Archivist of the United States Colleen Shogan told Federal News Network in an interview Friday that NPRC employees who put in extra hours on holidays and weekends were essential to driving down the backlog over the last two years.
“Their willingness to go the extra mile to eliminate this backlog was really what made the difference,” Shogan said. “There was not a federal holiday that went by where we weren’t also allowing people to come in, to work away and chip away at the backlog. Over time, this was optional, and people chose to want to do it, so that they could be part of this effort to eliminate the backlog.”
Congress gave NARA $60 million to help clear the records backlog in the 2023 National Defense Authorization Act.
“The Technology Modernization Fund was critical, because that helped to improve the application on everybody’s computers that processed the requests coming in from veterans, and enabled more requests to be handled in any given hour of any given day. It increased the bandwidth and the power of that application, which allowed the backlog to be eliminated much quicker than it would have been otherwise,” Shogan said.
“We had projections for every week, and if we were off the projection for any reason, I would inquire why, and if there were ways in which I could help, then I did. So, it was a lot of vigilance from our leadership,” Shogan said. “But once again, it was the people who actually do the work — the people who fill those requests, our archivists and our archivist technicians — who actually came in and did the extra work and got it done.”
NARA expects that it will now be able to fill most requests from veterans — especially simple requests for their military service records — in a week or less. The agency is also on pace to respond to almost all requests, including complex requests, within 20 days.
Meanwhile, it continues to receive more than 4,000 new requests each day.
Complex cases include requests for military service records that show deployment locations. Some veterans need that information to sign up for VA health care and benefits under the PACT Act —which expands VA health care and benefits eligibility for veterans exposed to toxic substances.
“It wouldn’t necessarily just appear on your summary service record. You have to look further into the record to see where the military service member actually spent time, throughout his or her career. So that would be a potentially more complex request,” Shogan said.
Veterans and their families in some cases may also need to request more extensive records from NARA to apply for certain military service medals and honors.
“Some of the medal qualifications have changed over time, and a service member might have not qualified for a medal 10, 15, 20 years ago. But now those qualifications have changed, and the person is applying for consideration for the medal,” Shogan said.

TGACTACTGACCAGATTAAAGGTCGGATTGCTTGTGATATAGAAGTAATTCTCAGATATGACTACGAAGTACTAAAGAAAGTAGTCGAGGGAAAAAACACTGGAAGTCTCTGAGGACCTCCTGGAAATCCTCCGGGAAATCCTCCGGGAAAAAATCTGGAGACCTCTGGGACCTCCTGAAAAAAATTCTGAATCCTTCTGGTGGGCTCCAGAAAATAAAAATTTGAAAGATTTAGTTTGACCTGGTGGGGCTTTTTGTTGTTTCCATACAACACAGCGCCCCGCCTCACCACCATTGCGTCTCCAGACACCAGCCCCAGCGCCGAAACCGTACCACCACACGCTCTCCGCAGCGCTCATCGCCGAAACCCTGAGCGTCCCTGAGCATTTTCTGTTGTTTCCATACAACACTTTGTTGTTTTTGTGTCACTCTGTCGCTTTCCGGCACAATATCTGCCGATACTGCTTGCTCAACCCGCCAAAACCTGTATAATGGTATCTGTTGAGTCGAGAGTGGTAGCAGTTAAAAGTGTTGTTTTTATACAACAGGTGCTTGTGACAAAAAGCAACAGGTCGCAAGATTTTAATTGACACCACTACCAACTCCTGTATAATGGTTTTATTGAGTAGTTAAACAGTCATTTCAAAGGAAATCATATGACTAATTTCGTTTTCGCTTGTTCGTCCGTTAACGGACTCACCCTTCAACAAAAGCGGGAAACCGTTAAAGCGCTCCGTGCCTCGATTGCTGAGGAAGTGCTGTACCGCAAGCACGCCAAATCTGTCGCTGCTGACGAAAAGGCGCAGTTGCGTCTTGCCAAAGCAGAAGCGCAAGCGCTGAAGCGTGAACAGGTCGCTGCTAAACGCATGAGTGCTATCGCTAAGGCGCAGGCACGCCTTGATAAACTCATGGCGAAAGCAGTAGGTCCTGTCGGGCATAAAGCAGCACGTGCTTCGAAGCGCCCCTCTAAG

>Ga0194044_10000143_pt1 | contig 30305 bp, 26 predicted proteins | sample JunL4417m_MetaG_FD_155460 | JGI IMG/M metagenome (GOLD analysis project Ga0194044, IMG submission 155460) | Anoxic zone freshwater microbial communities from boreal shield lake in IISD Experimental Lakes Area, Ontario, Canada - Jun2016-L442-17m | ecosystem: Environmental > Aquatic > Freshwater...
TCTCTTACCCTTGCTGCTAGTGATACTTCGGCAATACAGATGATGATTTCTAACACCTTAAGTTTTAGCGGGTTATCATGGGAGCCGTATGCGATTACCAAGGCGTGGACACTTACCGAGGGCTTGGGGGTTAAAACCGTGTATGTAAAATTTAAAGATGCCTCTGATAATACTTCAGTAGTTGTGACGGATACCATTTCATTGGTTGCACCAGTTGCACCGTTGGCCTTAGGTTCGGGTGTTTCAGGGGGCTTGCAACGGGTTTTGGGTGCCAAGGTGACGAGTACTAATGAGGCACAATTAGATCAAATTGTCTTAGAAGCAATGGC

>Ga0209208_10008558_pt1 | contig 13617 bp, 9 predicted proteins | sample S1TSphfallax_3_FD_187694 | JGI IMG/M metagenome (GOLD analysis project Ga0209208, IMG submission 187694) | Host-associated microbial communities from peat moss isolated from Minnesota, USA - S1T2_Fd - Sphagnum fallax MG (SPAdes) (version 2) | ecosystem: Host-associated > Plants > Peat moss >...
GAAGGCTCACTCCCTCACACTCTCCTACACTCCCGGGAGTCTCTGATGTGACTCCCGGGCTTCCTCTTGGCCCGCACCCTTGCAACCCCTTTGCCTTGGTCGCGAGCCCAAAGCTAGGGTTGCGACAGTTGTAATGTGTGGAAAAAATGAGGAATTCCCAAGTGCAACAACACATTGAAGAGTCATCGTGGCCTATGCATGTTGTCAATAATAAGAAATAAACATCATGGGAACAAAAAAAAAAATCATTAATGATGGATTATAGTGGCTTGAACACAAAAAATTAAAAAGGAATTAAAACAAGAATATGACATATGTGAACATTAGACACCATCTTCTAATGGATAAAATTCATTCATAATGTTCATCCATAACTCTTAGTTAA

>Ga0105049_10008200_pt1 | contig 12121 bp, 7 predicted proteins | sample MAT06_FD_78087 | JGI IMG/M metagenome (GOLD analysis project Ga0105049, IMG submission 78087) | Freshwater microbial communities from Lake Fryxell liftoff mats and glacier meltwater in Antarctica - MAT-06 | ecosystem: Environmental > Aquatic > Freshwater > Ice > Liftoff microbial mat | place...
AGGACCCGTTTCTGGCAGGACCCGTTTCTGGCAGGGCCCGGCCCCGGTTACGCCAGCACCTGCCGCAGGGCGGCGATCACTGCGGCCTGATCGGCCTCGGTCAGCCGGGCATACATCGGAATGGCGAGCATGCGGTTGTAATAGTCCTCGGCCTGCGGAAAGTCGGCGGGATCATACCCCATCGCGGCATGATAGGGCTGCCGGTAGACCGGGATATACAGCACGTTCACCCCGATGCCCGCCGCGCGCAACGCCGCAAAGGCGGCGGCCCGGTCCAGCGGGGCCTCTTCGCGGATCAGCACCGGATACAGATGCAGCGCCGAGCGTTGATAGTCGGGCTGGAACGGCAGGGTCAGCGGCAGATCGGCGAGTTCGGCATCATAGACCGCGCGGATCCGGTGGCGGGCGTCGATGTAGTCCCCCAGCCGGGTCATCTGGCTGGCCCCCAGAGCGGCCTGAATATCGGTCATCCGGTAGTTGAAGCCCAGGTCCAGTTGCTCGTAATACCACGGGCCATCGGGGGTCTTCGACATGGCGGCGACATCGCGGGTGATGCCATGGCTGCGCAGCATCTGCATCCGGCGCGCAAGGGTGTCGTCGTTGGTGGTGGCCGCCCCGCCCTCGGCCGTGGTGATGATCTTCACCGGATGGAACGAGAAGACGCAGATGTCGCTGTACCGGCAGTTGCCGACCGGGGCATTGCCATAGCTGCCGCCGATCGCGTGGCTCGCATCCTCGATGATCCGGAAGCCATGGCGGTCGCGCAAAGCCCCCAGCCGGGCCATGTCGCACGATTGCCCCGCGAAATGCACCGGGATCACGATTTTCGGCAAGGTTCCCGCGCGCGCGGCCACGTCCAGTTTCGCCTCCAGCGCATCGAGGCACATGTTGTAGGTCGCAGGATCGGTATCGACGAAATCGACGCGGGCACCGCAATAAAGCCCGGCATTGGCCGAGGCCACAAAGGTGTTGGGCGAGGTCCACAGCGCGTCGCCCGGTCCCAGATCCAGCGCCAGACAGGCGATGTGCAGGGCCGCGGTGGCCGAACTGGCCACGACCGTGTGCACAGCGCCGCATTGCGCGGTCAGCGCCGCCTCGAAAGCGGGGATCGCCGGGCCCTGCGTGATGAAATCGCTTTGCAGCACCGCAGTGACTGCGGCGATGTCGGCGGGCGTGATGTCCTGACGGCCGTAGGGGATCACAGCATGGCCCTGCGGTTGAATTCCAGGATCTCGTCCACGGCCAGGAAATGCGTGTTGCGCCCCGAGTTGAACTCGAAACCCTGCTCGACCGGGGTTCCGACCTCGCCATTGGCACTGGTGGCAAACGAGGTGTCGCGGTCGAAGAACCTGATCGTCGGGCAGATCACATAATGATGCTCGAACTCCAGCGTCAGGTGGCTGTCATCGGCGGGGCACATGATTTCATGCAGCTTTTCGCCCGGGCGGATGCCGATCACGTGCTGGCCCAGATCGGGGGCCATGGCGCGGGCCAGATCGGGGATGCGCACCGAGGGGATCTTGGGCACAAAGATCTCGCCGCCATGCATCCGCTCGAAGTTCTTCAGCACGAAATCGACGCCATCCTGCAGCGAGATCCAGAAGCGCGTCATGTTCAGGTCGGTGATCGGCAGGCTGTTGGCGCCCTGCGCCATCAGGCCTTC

NARA has also been working with the Department of Veterans Affairs to digitize veterans’ records, with the VA taking advantage of funding from the American Rescue Plan to accelerate that work.
“It’s much quicker and faster for the VA to help us with the digitization of records, which keeps our staff and employees free to be able to do the response to the requests that come in. So that’s been the division of labor,” Shogan said.
Those record digitization efforts remain ongoing — and will continue for decades to come, if NARA were to digital all of the military records it stores.
The agency is currently digitizing its most recent veteran records first, and working backwards from there.
“What we really have to get through is the past 40 or 50 years of records, where people are still accessing the benefits. And once that is done, the bulk of our requests will be in a digital format, and we’ll be able to respond much, much quicker and much more efficiently,” Shogan said. “This has really made the National Archives better prepared and will improve service to veterans for decades to come.”
Digitization will also help NARA preserve records lost to physical damage. A major fire at NCPC in July 1973 destroyed up to 18 million military personnel files.
“My own father’s military records from the Army, post-World War II, were unfortunately lost in the fire,” Shogan said. “So I understand firsthand what happens to records if they fall victim to some of these unfortunate circumstances that take place.”
To further expedite requests, Shogan said NARA is testing out artificial intelligence tools to handle some of its most common and straightforward requests — such as a veteran requesting their DD Form 214, or certificate of release or discharge from active duty.
“The way that we’re doing that is enabling an artificial intelligence to be able to look at a veteran’s digitized record or born-digital record and be able to locate the one piece of information that the veteran is seeking and be able to pull that form out of the larger record, and then deliver it to the veteran via email,” Shogan said.
She added that NARA’s AI pilot remains ongoing, but is expected to shorten wait times for records.
“It’s been very, very successful. And eventually, we will roll that out in larger scale. And once we do that, that will enable our very talented staff to focus on some of the requests that are a little bit harder to fulfill — and then the wait time for those requests will do down as well.”